Penalties Likely In Teen Beer Sale Sting Official Expects License Suspensions
By Paul Pinkham and Rich Tucker
Times-Union staff writers
Friday, June 7, 2002
Last modified at 11:31 p.m. on Thursday, June 6, 2002
State Attorney Harry Shorstein displays an example of an ID used in an underage beer sale sting which shows that the holder would not turn 21 until 2005.
— Bruce Lipsky/Staff
The 15 Duval County stores where employees were caught on tape selling beer to teenagers probably will face at least a brief suspension of their licenses to sell alcohol, the enforcement chief for Florida’s liquor licensing agency said yesterday.
“We’re not going to put up with this, and we’ve got to send a message,” said Chief A. J. Smith of the Florida Division of Alcoholic Beverages and Tobacco.
“There could be some mitigating factors,” Smith said. “But in light of what’s currently going on … Director [Richard Turner] has pretty much said even a first offense is going to get at least a two-day suspension.”
Those who face charges
These are the people charged following the State Attorney Office’s sting of 56 randomly selected groceries and convenience stores from Mayport to the Westside.
During a two-week sting, three teens teamed up with the State Attorney’s Office and visited 56 randomly selected groceries and convenience stores from Mayport to the Westside. The teens wore hidden cameras and microphones on which they recorded the illegal sales.
Smith said he is awaiting evidence from the State Attorney’s Office before suspension proceedings could begin. Division guidelines call for a seven-day suspension and $1,000 fine for a first offense; 30-day suspension and $3,000 fine for a second offense in three years; and revocation for a third offense.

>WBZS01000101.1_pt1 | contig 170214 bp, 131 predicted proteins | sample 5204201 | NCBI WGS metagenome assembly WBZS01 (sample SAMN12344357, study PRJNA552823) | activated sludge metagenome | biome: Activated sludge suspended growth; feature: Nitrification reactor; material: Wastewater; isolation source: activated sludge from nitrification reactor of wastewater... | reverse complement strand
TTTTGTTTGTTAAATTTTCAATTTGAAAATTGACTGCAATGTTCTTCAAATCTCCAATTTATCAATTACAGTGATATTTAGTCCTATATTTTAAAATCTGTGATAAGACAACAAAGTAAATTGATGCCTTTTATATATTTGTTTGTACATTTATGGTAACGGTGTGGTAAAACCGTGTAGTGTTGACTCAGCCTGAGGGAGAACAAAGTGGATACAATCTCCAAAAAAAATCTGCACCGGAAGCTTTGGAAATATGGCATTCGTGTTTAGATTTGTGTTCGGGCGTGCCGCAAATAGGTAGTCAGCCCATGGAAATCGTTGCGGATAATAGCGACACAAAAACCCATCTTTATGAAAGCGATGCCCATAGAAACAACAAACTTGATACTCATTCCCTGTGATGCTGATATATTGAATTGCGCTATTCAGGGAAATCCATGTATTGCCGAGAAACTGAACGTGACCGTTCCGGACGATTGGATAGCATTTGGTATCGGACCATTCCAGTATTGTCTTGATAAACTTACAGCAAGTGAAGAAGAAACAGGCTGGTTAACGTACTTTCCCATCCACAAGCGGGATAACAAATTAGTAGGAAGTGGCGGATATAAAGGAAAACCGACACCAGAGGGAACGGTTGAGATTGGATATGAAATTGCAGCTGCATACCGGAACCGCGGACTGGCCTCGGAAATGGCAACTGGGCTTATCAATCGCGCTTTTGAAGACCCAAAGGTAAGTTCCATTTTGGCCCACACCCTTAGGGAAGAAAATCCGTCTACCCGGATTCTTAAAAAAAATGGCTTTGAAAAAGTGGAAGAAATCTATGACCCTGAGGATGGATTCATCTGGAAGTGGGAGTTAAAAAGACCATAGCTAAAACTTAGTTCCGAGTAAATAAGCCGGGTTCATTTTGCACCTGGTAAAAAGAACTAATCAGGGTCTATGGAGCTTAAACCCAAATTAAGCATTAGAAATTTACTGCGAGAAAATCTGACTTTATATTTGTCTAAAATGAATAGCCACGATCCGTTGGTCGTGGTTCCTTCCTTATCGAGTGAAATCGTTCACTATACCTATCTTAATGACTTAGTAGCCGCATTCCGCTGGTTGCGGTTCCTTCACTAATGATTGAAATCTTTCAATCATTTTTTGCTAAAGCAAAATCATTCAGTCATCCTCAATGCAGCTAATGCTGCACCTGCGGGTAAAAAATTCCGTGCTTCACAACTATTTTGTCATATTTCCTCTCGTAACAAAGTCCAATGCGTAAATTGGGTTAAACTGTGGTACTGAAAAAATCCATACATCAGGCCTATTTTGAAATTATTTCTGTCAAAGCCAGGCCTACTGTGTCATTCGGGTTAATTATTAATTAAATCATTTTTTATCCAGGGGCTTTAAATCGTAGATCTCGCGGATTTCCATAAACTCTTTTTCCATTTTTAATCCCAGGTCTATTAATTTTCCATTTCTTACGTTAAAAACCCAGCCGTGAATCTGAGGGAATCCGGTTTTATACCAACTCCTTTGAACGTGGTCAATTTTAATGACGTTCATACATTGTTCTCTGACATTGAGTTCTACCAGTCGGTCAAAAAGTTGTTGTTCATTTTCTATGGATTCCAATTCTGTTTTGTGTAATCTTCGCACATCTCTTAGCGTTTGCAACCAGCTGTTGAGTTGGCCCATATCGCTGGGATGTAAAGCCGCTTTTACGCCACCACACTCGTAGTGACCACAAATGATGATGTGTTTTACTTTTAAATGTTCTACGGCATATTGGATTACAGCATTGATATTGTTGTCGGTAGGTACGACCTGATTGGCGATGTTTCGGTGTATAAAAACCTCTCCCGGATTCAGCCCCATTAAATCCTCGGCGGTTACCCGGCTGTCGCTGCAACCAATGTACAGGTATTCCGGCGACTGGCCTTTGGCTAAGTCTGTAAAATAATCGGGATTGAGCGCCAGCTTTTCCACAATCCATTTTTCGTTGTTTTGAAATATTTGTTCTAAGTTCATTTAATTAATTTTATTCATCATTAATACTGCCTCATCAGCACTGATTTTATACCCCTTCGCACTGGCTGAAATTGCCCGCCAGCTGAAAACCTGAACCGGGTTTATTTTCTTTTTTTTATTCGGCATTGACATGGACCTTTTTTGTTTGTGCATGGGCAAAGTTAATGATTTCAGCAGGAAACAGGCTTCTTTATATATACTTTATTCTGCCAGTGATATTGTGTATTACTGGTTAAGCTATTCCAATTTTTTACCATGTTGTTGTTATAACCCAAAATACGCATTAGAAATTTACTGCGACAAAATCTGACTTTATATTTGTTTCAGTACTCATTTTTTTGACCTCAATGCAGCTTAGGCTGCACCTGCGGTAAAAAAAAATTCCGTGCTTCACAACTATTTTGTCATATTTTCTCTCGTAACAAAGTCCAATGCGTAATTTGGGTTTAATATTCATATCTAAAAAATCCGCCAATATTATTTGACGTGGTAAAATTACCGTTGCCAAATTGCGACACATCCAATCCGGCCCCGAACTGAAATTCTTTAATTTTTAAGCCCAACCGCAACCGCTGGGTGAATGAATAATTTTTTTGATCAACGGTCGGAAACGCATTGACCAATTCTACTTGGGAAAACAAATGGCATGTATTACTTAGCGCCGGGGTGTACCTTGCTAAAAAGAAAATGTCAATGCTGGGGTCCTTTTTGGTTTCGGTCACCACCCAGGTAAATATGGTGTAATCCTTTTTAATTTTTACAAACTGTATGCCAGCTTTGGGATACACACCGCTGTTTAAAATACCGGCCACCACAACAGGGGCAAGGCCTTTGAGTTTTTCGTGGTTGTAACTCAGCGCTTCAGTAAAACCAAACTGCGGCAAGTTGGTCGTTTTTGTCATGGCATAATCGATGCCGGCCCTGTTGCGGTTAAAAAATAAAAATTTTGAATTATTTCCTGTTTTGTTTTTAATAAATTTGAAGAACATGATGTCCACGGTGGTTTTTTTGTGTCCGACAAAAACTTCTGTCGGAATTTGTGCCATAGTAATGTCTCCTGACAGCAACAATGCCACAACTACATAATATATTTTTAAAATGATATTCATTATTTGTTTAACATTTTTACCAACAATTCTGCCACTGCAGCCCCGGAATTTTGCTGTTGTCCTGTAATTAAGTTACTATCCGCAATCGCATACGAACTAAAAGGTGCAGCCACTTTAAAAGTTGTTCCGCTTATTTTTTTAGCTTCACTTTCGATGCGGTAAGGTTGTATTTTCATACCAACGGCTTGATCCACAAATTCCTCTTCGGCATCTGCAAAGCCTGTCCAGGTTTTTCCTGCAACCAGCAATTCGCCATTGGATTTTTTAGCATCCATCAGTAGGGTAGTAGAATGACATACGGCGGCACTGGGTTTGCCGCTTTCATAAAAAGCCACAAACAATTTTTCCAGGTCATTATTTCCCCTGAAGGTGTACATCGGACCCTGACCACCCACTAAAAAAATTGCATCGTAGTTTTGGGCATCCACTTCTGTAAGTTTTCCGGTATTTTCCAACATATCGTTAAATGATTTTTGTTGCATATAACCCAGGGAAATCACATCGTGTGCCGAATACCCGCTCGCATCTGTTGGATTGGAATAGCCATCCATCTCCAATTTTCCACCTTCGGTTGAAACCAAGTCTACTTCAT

Smith said the guidelines are flexible. In the past, first offenses typically have drawn no suspensions.
State Attorney Harry Shorstein said the sting should give clerks pause before not checking IDs or selling to underage customers.
“I am hopeful this operation will serve as a wake-up call to business owners and clerks that we will not tolerate this,” Shorstein said at a news conference yesterday.
Authorities arrested James Francis Devers, Silva Vlash Gseka, Michael Travis Ingram, Akram Kassap, Kunar R. Mahida, Elisha Nicole Morse, Sandra Isabel Navarro, Dipen Viju Patel, Darlene A. Peavy, Anthony Ray Rusk, Kimberly A. Sheets and Yoo Chun Won.
Investigators also charged three juveniles who cannot be identified by authorities under Florida law. The 15 face the charge of serving alcohol to a minor, a second-degree misdemeanor punishable by up to 60 days in jail and a $500 fine.
Kassap, the owner of the Speedway Food Store in Mayport, said the sting was unfair. He said he had to close his store when he was arrested and estimates he lost about $1,000 in business before he was released at 4 a.m. yesterday. Kassap was back at work yesterday afternoon, his 34th birthday.
“The guy had ID. I checked it,” Kassap said. “I probably got confused … with the numbers. Sometimes with the long night — it’s no excuse, but I didn’t do it on purpose.